Discussion Thread: How to make the correct decision without an ICM program?

    • Boomer2k10
      Joined: 22.09.2010 Posts: 2,551
      Today we've shown you an ICM-related spot from a 180-man SNG. There are 34 players left and you hold A7o in the small blind:

      This is one of those spots where you know you have a close decision, thus you base your play on your ICM intuition.

      Let us now calculate the above hand in one of the popular ICM-programs - the ICMIZER.

      If you perform a detailed ICM calculation you can see that this hand - under given circumstances - is a fold. You can call here with, approximately, the top 10% of your range.

      However, it's good to know that using a sophisticated program is not the only way to evaluate your decision in such spots. In our new lessons we've shown you how to approach these situations in order to gain a full understanding of the reasoning behind your actions.

      In the lesson "Playing Preflop: Calling and Isolating All-Ins" we've shown you three steps you should follow when facing an all-in:
      --> calculating the chip equity needed
      --> adjusting for risk premium and overcallers
      --> assigning a range

      It is always best to base your calculation on player-specific reads and risk-premium considerations in the exact stack setup you are facing. However, from a practical standpoint, it is very difficult to perform detailed calculations every time you are facing such a spot. With time, you will develop the right intuition. Until then, it is good to have a shortcut for default, readless, average spots. That is why we've created the lesson "Preflop Strategy: calling and isolating all-ins charts", giving you average information you may use in case of no other reads.

      Let's find out now how this lesson may help you to deal with our example.

      First, you need to calculate the chip equity needed (the equity you need to have a +cEV call). To do that, you need to divide the amount that you need to invest in the call (5650) by the size of the pot including your call (12900).

      Chip equity needed = 5650 / 12900 = ~0.44 = 44%

      Secondly, you need to adjust for risk premium by adding the estimated risk premium to the calculated chip equity needed. To do this, you may use one of the tables from the lesson in question. As mentioned, there are 34 players left, so you can choose the closest number from the chart:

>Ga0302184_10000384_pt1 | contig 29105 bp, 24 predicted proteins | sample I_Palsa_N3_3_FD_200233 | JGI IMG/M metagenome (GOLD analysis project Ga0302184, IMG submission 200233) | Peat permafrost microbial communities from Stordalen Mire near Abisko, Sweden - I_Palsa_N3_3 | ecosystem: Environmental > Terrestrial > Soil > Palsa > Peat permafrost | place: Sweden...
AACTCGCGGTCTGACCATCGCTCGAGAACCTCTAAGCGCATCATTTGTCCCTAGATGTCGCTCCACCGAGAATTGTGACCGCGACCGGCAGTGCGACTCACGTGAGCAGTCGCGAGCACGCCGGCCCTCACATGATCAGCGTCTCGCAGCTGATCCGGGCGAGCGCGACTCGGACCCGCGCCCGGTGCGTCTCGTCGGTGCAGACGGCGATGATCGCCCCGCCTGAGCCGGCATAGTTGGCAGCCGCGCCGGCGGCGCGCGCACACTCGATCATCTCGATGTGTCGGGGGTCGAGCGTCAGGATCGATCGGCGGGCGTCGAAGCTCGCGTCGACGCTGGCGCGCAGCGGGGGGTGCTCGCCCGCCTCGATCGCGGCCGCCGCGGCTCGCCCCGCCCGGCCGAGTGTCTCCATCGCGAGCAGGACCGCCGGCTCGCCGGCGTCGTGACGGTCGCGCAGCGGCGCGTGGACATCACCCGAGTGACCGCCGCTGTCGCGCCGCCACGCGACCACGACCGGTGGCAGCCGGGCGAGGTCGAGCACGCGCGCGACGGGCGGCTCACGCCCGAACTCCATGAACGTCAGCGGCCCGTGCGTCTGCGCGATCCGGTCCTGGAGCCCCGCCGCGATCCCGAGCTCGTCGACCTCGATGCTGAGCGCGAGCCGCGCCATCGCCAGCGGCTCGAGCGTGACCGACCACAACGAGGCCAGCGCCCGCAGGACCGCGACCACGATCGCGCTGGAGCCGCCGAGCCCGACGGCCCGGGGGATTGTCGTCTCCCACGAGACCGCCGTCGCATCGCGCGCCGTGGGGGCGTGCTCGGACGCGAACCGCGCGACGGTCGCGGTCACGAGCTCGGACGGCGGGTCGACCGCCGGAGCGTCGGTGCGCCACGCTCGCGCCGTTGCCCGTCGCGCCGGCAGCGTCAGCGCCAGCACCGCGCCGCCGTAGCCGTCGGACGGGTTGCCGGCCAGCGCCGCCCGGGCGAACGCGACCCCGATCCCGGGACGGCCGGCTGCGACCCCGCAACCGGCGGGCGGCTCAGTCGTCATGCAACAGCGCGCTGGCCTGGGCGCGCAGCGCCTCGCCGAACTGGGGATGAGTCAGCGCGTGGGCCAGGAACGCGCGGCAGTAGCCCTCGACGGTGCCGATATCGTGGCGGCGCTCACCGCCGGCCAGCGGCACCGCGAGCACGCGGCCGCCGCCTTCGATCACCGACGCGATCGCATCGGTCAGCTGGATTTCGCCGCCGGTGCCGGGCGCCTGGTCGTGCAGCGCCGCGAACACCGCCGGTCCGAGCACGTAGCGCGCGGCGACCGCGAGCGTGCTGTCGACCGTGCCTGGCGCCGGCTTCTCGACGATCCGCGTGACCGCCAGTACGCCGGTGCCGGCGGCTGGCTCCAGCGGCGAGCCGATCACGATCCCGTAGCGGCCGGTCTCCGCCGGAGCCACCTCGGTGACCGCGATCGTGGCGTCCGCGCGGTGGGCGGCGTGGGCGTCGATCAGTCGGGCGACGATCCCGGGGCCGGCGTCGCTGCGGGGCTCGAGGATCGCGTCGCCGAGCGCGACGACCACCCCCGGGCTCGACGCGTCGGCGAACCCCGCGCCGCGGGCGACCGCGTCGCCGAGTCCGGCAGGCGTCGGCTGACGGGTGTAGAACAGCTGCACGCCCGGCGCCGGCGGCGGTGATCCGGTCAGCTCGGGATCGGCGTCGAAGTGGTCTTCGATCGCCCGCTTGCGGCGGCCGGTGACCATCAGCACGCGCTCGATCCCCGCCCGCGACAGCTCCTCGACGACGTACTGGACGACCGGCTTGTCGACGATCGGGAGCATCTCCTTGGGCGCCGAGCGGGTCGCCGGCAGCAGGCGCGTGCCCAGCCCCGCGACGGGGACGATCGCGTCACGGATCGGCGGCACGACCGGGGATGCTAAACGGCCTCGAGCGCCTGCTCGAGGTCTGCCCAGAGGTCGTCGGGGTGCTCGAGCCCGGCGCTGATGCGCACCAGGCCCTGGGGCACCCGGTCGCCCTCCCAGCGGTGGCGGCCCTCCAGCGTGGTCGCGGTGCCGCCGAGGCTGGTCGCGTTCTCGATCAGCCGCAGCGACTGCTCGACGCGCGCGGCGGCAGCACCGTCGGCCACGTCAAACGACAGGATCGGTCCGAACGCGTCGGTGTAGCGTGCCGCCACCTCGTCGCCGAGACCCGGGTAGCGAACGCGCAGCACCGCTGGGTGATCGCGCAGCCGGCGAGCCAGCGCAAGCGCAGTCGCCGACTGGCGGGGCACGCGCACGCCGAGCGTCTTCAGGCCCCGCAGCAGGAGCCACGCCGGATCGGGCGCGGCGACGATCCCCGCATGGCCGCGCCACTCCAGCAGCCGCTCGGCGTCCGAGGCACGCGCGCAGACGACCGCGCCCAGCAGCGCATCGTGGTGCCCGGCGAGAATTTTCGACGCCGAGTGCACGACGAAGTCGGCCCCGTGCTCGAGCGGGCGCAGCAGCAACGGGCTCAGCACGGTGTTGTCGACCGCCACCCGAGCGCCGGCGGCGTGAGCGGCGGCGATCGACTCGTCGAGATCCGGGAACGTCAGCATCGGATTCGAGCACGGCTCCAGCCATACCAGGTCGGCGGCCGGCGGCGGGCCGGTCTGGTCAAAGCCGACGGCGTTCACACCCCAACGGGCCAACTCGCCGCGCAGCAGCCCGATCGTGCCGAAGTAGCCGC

That means that the equity needed to call profitably increases to 44% + 8.8% = 52.8%.

      Last thing you need to do in this step is to adjust for the possibility that one (or more) of the players behind you calls as well (in the example it would be the BB). As you saw in the lesson, to allow for that in your calculation, it is advisable to add an arbitrary adjustment of 0.5% per each player left to act to the previously calculated equity threshold. In our example, that leads to the final result of 52.8% + 0.5% = 53.3% equity needed to call an all-in.

      Third step is to assign the pusher a range that he is likely to go all-in with. Again here you may use one of the tables from the lesson. Your opponent pushes all-in from the BU on a stack of 10 big blinds, so his estimated range is about top 40% of hands:

      The very last step is to compare the equity of the hand you hold against the range of hands that you assigned to the villain, with the calculated equity threshold warranting a profitable call. If your equity is better than the threshold, you should call/reraise. Otherwise, you should fold.

      In the recurring example, the following hands: 66+, A8s+, KJs+, A9o+ (11% of all hands) have more than 53.3% equity against the estimated pushing range. You should call if you hold one of these hands, otherwise you should fold.

      Of course, you may also use one of our simplified charts to get the estimated outcome:

      As you can see, the result provided by our "method" is very close to the one calculated by the ICMIZER. This outcome proves that our charts - although being a kind of a simplification - may give you valuable results and help you to hone your ICM intuition.

      Enjoy our new content, best of luck at the tables!
  • 1 reply
    • tonypmm
      Joined: 11.01.2009 Posts: 3,798
      Bump for discussion. Do regs really memorise all those charts, simplified from impossible to barely possible to remember, when opponents' ranges deviate from Nash so often and vastly? Isn't it better to make some slightly -EV calls in close spots vs a particular reg just to show him down more often and take notes on his pushing range (and misrepresent our calling range) to be used in future encounters?